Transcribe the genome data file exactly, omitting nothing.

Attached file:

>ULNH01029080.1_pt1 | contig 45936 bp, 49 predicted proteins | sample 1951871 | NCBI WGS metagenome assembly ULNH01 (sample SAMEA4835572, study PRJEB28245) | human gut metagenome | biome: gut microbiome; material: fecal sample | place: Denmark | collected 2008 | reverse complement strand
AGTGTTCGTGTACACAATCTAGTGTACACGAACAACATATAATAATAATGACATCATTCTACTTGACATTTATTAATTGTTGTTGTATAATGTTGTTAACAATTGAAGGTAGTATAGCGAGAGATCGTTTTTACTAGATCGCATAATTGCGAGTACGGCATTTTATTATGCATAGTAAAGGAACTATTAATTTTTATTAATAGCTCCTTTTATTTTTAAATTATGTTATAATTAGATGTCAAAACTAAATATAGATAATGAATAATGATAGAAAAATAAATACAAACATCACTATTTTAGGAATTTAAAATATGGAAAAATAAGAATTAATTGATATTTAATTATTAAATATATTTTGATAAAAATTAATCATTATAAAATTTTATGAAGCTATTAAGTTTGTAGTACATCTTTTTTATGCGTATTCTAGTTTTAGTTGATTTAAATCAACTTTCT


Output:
>ULNH01029080.1_pt1 | contig 45936 bp, 49 predicted proteins | sample 1951871 | NCBI WGS metagenome assembly ULNH01 (sample SAMEA4835572, study PRJEB28245) | human gut metagenome | biome: gut microbiome; material: fecal sample | place: Denmark | collected 2008 | reverse complement strand
AGTGTTCGTGTACACAATCTAGTGTACACGAACAACATATAATAATAATGACATCATTCTACTTGACATTTATTAATTGTTGTTGTATAATGTTGTTAACAATTGAAGGTAGTATAGCGAGAGATCGTTTTTACTAGATCGCATAATTGCGAGTACGGCATTTTATTATGCATAGTAAAGGAACTATTAATTTTTATTAATAGCTCCTTTTATTTTTAAATTATGTTATAATTAGATGTCAAAACTAAATATAGATAATGAATAATGATAGAAAAATAAATACAAACATCACTATTTTAGGAATTTAAAATATGGAAAAATAAGAATTAATTGATATTTAATTATTAAATATATTTTGATAAAAATTAATCATTATAAAATTTTATGAAGCTATTAAGTTTGTAGTACATCTTTTTTATGCGTATTCTAGTTTTAGTTGATTTAAATCAACTTTCT